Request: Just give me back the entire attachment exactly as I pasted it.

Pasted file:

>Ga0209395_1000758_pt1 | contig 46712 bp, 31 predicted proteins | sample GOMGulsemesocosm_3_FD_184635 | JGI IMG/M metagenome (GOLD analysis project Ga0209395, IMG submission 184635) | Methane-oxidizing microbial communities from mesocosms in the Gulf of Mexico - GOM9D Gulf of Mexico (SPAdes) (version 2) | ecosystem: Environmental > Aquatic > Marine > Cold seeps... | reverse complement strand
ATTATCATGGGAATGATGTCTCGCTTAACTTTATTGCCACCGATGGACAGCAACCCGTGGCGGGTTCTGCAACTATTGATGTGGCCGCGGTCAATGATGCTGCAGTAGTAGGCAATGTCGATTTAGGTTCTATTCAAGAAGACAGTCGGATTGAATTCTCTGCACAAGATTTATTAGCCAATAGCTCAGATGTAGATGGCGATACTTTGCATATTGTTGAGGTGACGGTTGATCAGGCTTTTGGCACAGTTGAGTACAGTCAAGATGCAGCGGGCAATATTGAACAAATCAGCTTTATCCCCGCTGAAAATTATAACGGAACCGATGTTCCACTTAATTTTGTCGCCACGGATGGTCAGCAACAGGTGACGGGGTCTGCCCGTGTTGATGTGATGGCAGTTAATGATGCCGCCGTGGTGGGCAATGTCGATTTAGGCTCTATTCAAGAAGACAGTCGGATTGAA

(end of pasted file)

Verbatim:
>Ga0209395_1000758_pt1 | contig 46712 bp, 31 predicted proteins | sample GOMGulsemesocosm_3_FD_184635 | JGI IMG/M metagenome (GOLD analysis project Ga0209395, IMG submission 184635) | Methane-oxidizing microbial communities from mesocosms in the Gulf of Mexico - GOM9D Gulf of Mexico (SPAdes) (version 2) | ecosystem: Environmental > Aquatic > Marine > Cold seeps... | reverse complement strand
ATTATCATGGGAATGATGTCTCGCTTAACTTTATTGCCACCGATGGACAGCAACCCGTGGCGGGTTCTGCAACTATTGATGTGGCCGCGGTCAATGATGCTGCAGTAGTAGGCAATGTCGATTTAGGTTCTATTCAAGAAGACAGTCGGATTGAATTCTCTGCACAAGATTTATTAGCCAATAGCTCAGATGTAGATGGCGATACTTTGCATATTGTTGAGGTGACGGTTGATCAGGCTTTTGGCACAGTTGAGTACAGTCAAGATGCAGCGGGCAATATTGAACAAATCAGCTTTATCCCCGCTGAAAATTATAACGGAACCGATGTTCCACTTAATTTTGTCGCCACGGATGGTCAGCAACAGGTGACGGGGTCTGCCCGTGTTGATGTGATGGCAGTTAATGATGCCGCCGTGGTGGGCAATGTCGATTTAGGCTCTATTCAAGAAGACAGTCGGATTGAA